One new idea from 4th edition D&D that I think is really great is the idea of making noncombat magic into long rituals that cost money.
In a fantasy game based around a world of magic, you want magic to be an amazing force that can do practically anything. But fantasy is also supposed to have a flavor of the medieval, and feature non-magical characters using their skills and abilities in a nom-magical world. This runs into problems when you also want to support wizards with stupendous powers. It isn’t very exciting being the world’s best cat burglar when your buddy the wizard can easily duplicate all of your abilities with spells to bypass traps, open locks, fly up high walls, or just teleport directly into the enemy fortress. Yet all of these are abilities that a wizard character might reasonably ask to have.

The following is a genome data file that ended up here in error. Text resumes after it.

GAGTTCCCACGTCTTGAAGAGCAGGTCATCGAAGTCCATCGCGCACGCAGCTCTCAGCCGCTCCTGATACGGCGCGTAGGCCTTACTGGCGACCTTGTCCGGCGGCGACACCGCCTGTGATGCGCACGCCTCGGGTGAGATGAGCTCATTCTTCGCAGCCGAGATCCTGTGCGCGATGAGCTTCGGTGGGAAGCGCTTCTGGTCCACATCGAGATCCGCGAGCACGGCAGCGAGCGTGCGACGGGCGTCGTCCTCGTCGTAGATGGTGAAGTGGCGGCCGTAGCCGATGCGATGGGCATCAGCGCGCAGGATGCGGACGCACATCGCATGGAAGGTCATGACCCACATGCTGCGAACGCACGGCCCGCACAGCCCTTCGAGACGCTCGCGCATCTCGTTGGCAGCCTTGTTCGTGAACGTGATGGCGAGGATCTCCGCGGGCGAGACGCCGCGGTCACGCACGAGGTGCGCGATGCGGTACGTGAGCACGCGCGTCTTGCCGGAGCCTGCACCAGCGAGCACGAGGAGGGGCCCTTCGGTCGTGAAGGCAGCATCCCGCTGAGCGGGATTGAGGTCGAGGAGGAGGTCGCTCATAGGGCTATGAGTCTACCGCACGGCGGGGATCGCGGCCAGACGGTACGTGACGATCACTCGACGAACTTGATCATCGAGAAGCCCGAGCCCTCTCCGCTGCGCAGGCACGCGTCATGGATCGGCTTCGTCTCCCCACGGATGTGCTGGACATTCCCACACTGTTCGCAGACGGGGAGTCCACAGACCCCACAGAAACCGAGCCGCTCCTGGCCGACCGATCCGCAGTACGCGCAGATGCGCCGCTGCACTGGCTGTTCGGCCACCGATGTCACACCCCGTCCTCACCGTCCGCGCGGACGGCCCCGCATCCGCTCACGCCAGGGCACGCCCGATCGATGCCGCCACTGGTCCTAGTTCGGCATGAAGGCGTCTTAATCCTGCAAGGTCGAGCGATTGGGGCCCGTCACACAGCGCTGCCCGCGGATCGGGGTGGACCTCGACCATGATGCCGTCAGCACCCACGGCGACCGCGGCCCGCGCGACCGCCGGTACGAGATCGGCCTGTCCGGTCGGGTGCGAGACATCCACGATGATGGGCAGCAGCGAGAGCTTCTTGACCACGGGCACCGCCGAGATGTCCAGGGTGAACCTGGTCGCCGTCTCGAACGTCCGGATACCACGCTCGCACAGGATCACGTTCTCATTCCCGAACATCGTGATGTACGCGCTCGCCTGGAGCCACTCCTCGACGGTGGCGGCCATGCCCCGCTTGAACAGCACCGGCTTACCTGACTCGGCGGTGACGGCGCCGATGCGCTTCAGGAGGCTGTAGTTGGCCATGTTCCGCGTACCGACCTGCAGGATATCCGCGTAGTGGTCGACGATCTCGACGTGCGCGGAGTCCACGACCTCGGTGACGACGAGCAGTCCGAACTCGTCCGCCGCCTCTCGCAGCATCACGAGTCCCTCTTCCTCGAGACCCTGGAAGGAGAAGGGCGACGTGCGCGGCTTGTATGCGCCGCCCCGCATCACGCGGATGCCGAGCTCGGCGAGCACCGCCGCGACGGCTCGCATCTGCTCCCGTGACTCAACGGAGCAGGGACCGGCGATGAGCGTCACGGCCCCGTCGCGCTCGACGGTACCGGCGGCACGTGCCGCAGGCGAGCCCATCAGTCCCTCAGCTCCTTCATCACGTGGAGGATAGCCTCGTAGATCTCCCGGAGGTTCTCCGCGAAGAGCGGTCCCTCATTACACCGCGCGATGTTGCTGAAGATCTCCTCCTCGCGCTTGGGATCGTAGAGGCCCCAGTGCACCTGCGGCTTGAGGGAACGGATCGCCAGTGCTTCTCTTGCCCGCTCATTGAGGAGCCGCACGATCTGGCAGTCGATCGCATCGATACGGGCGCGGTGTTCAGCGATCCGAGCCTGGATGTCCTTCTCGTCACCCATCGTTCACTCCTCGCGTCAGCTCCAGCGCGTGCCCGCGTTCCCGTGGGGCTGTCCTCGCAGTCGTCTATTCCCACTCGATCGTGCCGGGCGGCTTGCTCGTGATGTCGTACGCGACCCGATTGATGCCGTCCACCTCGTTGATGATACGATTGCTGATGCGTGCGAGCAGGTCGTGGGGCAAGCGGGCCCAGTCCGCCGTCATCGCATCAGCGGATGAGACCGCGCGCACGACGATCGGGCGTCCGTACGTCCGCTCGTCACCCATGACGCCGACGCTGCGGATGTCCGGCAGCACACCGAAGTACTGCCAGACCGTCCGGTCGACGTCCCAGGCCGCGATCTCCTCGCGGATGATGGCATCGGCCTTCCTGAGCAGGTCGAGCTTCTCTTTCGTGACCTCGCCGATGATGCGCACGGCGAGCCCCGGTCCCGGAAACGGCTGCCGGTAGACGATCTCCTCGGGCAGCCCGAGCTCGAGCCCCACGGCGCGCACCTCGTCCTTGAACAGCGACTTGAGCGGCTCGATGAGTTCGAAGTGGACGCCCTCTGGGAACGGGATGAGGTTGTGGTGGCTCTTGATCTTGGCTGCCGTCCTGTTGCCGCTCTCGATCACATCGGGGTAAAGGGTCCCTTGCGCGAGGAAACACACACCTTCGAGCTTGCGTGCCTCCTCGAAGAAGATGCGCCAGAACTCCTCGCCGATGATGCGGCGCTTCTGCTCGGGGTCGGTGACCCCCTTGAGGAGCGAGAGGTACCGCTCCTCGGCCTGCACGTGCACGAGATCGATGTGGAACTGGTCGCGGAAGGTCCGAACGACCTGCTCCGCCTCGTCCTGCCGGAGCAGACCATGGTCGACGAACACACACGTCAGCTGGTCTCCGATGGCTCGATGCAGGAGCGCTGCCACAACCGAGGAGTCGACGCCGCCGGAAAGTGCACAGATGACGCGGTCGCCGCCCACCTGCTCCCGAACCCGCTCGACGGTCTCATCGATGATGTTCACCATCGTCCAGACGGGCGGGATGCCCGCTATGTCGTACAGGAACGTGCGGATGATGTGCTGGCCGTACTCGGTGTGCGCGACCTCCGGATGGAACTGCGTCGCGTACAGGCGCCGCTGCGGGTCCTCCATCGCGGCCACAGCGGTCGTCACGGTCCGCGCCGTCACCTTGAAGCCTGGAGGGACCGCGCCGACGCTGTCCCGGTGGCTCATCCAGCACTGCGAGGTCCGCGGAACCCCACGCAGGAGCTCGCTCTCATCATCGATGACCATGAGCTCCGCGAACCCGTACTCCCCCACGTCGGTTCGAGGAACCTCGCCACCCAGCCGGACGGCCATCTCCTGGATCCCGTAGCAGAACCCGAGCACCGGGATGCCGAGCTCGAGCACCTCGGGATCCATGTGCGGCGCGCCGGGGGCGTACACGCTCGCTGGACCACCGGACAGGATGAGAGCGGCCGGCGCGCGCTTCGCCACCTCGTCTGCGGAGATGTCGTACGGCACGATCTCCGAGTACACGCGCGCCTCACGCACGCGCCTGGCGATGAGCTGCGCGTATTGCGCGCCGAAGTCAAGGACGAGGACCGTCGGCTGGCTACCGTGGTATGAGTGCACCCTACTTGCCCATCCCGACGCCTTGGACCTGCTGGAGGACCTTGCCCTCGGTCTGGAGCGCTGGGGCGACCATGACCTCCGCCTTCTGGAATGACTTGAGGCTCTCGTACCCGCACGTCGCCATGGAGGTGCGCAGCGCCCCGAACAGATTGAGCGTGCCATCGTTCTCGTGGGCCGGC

One way to cut down on the overuse of magic is to make it a precious resource. This fits a lot of fantasy material very well. When using typical magic systems, players can trivially use magic over and over again, as if they were using superpowers. In the actual fantasy genre, magic is often used sparingly, which is more appropriate and better for game balance. But figuring out how exactly to limit the use of magic is tricky.
The great idea of 4th edition is to transform these noncombat magic powers into a ritual, which basically acts as a form of consumable magic item, rather than an inherent character power. It costs gold to buy a given noncombat spell, and gold every time you want to use it. Gold becomes the precious resource that is being spent to use the magic. So you can make many amazing powers available, and players will not abuse them over and over again. The natural miserliness of players with long-term resources can make them covetous of their magic, just like in the source material.
Also, rituals now take a long time to perform. This helps differentiate rituals from normal skills. In many of the situations you would want to use skills that might be superceded by magic, using a ritual just won’t be possible. This helps prevent skilled characters from being totally overshadowed by magic.